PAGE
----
Developing a strong search strategy can save you time when it is time to search for resources. Rather than doing general searching using Google, we recommend that you search using the library databases. Searching Google is much different than searching library databases.
One facet of database searching that can be difficult to get used to is subject heading or keyword searches. Rather than typing a question in and expecting instant results, users need to focus on identifying and using controlled language searches.
Identifying controlled language for subject headings and keywords is beneficial for the savvy researcher. Controlled language is typically assigned by the Library of Congress and is then used universally (or at least in English) by vendors and publishers when identifying main points and ideas for their books, journals and other publications.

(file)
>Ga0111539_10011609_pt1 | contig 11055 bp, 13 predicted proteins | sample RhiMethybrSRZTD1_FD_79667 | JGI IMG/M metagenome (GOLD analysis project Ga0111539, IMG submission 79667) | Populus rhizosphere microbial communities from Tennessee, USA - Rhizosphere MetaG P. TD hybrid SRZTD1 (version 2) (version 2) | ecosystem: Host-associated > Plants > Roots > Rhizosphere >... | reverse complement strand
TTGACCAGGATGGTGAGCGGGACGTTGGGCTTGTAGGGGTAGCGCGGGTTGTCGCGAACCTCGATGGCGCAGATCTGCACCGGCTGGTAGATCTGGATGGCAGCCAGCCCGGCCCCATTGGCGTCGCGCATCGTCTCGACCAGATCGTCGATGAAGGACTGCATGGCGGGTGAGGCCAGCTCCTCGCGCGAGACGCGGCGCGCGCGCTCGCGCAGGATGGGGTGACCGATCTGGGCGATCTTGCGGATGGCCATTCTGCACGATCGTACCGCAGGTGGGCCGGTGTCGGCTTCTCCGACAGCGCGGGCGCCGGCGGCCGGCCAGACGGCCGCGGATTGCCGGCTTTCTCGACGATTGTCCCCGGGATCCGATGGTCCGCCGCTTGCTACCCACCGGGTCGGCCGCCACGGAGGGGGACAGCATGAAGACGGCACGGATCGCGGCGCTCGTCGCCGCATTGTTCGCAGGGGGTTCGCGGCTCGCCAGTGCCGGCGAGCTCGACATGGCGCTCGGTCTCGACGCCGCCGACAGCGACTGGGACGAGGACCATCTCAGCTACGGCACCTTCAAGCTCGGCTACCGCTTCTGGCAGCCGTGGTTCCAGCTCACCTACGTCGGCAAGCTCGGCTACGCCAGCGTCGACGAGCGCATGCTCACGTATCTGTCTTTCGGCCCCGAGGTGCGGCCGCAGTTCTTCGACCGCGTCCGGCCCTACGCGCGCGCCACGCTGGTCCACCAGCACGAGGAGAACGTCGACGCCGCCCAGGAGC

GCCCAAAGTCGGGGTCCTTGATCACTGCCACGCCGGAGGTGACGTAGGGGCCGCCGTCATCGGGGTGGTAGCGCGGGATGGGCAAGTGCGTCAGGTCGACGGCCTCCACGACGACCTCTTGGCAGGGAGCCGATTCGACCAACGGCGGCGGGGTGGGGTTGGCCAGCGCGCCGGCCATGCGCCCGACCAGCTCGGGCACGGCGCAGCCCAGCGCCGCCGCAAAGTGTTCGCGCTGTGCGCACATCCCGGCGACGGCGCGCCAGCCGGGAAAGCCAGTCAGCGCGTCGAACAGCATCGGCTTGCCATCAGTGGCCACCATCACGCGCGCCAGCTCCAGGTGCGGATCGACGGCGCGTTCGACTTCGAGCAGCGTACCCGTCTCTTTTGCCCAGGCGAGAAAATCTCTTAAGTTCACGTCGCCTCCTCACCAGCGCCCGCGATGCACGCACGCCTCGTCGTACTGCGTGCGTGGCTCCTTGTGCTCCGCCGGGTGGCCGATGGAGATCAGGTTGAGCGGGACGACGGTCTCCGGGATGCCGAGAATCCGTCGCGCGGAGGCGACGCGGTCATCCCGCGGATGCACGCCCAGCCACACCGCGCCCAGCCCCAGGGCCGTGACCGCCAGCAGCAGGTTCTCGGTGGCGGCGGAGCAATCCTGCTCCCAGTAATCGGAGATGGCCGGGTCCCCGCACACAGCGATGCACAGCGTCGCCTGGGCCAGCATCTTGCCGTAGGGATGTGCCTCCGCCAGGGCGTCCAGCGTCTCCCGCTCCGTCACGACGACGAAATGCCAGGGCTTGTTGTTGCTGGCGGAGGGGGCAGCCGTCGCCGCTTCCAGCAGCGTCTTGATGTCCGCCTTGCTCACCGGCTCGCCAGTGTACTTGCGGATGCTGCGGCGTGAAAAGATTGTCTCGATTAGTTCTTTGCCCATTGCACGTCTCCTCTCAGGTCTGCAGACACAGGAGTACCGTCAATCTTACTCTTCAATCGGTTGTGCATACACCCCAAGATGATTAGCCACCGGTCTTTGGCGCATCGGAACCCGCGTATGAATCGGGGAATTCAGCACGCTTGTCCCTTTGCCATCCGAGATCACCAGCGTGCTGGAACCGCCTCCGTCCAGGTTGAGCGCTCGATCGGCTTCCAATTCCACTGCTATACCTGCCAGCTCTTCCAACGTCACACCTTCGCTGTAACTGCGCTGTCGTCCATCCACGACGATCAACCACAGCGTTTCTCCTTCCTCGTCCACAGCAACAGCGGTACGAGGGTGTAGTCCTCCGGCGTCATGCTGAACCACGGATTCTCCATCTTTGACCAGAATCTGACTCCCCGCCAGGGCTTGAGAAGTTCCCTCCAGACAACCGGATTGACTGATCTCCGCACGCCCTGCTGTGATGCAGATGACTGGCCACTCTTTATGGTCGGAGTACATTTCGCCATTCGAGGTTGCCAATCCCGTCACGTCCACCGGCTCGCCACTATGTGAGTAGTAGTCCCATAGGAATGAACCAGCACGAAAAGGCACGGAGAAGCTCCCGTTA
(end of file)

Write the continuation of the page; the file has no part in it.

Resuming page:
Once the controlled language for your topic is identified, database searching is usually much easier.
Language used on websites by various entities can often be arbitrary and inconsistent.
Author names may or may not be easily searchable. If you're searching in literature and academic databases, you'll increase your chances of locating good secondary sources you can make use of for your paper. Another factor that may impact your searching is how "new" they are as an author -- how much has been written about them and their work?
You will want to search for your author as a subject first. There may be value in searching for them as an author, have they written about being a writer or similar topics? It doesn't hurt to check and see.
When searching for criticism, use that as a search term! The official subject heading is: criticism & interpretation. Both of these words can help weed down your results if you're feeling overwhelmed!